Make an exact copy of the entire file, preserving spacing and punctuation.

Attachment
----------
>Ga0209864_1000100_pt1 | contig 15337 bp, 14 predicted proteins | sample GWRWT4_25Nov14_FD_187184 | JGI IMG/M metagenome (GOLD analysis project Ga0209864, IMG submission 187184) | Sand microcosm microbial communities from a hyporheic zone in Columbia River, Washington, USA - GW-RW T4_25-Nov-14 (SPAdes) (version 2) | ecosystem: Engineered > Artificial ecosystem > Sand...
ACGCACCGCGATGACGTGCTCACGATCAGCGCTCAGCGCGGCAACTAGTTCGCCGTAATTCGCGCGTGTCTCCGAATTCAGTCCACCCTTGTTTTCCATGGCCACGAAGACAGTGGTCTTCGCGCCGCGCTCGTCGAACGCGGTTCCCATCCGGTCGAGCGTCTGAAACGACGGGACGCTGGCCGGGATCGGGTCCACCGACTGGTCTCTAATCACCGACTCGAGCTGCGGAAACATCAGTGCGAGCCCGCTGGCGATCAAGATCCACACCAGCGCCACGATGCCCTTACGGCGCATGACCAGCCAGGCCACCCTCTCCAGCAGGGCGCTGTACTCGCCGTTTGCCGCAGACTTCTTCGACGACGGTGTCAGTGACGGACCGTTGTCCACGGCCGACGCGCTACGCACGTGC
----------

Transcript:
>Ga0209864_1000100_pt1 | contig 15337 bp, 14 predicted proteins | sample GWRWT4_25Nov14_FD_187184 | JGI IMG/M metagenome (GOLD analysis project Ga0209864, IMG submission 187184) | Sand microcosm microbial communities from a hyporheic zone in Columbia River, Washington, USA - GW-RW T4_25-Nov-14 (SPAdes) (version 2) | ecosystem: Engineered > Artificial ecosystem > Sand...
ACGCACCGCGATGACGTGCTCACGATCAGCGCTCAGCGCGGCAACTAGTTCGCCGTAATTCGCGCGTGTCTCCGAATTCAGTCCACCCTTGTTTTCCATGGCCACGAAGACAGTGGTCTTCGCGCCGCGCTCGTCGAACGCGGTTCCCATCCGGTCGAGCGTCTGAAACGACGGGACGCTGGCCGGGATCGGGTCCACCGACTGGTCTCTAATCACCGACTCGAGCTGCGGAAACATCAGTGCGAGCCCGCTGGCGATCAAGATCCACACCAGCGCCACGATGCCCTTACGGCGCATGACCAGCCAGGCCACCCTCTCCAGCAGGGCGCTGTACTCGCCGTTTGCCGCAGACTTCTTCGACGACGGTGTCAGTGACGGACCGTTGTCCACGGCCGACGCGCTACGCACGTGC